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After 1907
1901 Snapshot
Air Photo Study
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The New York Stock Exchange crash that started the Great Depression happened in the fall of 1929. The "bad times" when so many people were out of work and so many had to rely on soup kitchens for their only sustenance lasted for ten years. The plea for money, for parishioners to support their church, a running theme through the church's whole history, has never been more poignant than in these Depression years. There was never a "fixed charge for sitting" in Ascension's pews but, as Francis Wimberly said at one annual vestry meeting, "donations are hoped for." Wistful words. Mr. Wimberly, who succeeded Robert Jefferson as priest, donated part of his $200-per-year stipend to the church in 1932, and, at some point in the mid 1930s, Ted Gunderson, then parish treasurer, had to go to the bank to borrow money to pay the arrears owed to the coal company and to Mr. Wimberley. The bank manager was reluctant to lend the church the $1,000 without collateral. In his memoir, Mr. Gunderson wrote, "I explained our people were faithful and the property was actually backed by the diocese of Ottawa. I also advised them I had a new automobile and I would put this up as collateral." He got the loan. The coal dealer and the reverend both got their money.

Straightaway, Mr. Gunderson suggested to the Advisory Board that "in order to offset further embarrassment" every household have a box, to be called "the fuel box," in which to put a penny every day. Coal cost between seven and eight dollars a ton per year so, "With the hope of $3.65 from every box at the end of the year," there would be "ample" to pay for the coal. (He did not mention how the priest's stipend was to be paid.) The first year brought in $400, so the penny-a-day system was followed until both the church and the rectory were converted to oil. (What poor Mr. Wimberley - or Adrian Bender who succeeded him in 1935 - lived on is anybody's guess.)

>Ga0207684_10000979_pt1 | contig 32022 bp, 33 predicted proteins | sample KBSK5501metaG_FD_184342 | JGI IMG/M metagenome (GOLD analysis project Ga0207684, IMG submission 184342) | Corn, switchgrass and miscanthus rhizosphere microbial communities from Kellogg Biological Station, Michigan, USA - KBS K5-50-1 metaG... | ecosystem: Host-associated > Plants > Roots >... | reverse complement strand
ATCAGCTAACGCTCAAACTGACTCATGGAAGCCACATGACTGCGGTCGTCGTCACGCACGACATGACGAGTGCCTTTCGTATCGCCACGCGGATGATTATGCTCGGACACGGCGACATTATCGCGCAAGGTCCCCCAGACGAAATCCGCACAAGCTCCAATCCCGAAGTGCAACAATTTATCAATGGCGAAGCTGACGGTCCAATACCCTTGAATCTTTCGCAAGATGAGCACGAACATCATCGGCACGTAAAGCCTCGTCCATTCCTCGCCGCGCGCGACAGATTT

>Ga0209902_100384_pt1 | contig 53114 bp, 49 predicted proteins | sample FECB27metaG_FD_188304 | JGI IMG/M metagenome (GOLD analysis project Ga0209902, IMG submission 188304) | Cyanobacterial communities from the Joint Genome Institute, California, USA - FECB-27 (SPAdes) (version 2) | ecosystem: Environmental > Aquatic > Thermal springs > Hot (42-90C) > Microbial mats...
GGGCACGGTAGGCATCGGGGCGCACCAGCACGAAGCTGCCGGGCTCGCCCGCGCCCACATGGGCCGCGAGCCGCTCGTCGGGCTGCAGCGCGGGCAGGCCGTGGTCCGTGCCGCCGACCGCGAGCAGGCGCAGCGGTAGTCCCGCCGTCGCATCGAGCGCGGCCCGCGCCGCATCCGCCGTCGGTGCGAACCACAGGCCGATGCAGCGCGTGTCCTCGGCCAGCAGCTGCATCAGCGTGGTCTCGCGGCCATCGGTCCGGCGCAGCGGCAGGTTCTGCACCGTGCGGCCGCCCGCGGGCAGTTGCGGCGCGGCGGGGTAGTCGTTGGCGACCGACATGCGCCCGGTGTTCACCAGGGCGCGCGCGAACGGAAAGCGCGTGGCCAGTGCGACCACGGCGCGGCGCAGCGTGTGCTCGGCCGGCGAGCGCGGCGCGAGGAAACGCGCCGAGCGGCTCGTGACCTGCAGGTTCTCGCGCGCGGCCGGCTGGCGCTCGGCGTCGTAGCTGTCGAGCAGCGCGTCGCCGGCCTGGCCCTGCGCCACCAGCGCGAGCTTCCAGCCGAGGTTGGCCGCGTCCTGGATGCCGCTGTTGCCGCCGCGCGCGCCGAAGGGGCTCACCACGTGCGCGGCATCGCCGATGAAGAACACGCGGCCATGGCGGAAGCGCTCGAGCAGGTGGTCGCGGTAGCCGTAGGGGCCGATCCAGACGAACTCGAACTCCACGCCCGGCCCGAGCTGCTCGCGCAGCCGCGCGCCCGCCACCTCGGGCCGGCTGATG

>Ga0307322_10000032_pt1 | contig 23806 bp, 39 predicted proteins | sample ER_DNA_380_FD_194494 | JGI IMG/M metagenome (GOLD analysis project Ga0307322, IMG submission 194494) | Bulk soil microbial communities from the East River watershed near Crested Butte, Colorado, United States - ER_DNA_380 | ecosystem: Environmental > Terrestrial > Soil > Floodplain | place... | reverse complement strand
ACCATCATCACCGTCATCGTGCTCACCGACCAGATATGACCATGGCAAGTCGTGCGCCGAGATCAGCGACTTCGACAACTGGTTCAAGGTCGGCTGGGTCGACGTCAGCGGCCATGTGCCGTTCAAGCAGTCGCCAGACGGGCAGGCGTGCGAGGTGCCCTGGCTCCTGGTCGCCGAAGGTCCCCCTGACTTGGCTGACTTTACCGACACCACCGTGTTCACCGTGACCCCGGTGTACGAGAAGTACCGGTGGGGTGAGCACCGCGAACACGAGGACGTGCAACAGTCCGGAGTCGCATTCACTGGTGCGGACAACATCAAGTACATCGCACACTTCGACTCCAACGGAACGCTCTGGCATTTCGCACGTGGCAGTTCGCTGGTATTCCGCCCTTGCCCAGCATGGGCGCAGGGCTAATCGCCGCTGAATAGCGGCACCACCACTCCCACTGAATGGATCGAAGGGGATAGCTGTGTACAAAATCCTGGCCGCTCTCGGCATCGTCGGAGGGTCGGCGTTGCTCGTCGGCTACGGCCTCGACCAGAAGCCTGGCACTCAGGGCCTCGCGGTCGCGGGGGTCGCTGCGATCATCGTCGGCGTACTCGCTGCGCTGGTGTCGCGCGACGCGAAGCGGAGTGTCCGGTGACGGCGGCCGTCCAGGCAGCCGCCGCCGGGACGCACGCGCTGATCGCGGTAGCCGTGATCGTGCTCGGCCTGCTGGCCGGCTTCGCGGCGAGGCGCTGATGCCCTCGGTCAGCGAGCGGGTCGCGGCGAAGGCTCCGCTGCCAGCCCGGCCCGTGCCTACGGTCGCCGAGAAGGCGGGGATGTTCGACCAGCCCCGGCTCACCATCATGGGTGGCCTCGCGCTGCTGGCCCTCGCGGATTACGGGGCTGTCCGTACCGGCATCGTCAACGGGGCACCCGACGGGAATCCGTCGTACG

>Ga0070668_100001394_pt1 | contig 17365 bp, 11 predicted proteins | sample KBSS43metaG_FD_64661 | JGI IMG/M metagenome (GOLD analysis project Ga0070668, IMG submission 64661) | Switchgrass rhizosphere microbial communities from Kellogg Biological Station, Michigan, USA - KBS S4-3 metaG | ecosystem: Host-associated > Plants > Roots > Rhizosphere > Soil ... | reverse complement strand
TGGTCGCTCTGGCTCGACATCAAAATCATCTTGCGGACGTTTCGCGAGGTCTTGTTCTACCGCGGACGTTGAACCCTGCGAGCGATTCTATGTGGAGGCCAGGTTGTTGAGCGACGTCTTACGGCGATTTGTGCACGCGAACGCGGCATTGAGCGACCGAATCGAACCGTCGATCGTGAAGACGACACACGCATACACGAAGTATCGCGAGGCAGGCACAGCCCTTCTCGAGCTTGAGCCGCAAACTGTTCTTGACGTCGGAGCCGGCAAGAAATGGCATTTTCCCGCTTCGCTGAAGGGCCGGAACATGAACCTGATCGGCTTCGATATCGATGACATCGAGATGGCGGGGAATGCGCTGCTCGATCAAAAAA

Impoverished though so many of them were, Ascension's people supported one another through those rough times, and they created times of fellowship. The prayer circle, the Dramatic Society, the Men's Club, The Brotherhood of St. Andrew, the Women's Auxiliary were all active, and Mr. Jefferson's tennis club was still going strong. (As late as 1940, at the annual vestry meeting, there was a heated discussion about the morality - or the propriety - of tennis being played "on the Sabbath.") The Babies Branch, now called Little Helpers, was active (At one annual party, there were twenty-two mothers, thirty-eight children, nine W.A. members and four visitors. The two cakes cost forty-five cents, the cookies, thirty- six cents). The Sunday school was thriving, as was the Young Peoples' Association; there were active Boy Scout and Cub Scout troops, and, the Depression notwithstanding, a rectory was built in 1932 on the land that had been bought nine years earlier. It cost $5,000, money raised over twelve years by the Ladies' Guild. There was money enough to keep up Ascension's portion of the diocesan's mission fund and to send bales to the mission churches in the west and to the Arctic. (The prairie drought is described in one vestry account as, "the western difficulty.")

Francis Wimberly (an Englishman who had, early on, been in mission churches in western Canada, came to Ascension from North Gower) was a strong leader and a kind man about whom one of his parishioners said, "that the parish survived [the Depression] and the activities continued was in no small way due to his leadership." Mr. Wimberley left in 1935, and Adrian Bender came from Pakenham to succeed him. Mr. Bender saw the parish through the last years of the Depression, the Second World War and the church's 90th anniversary.

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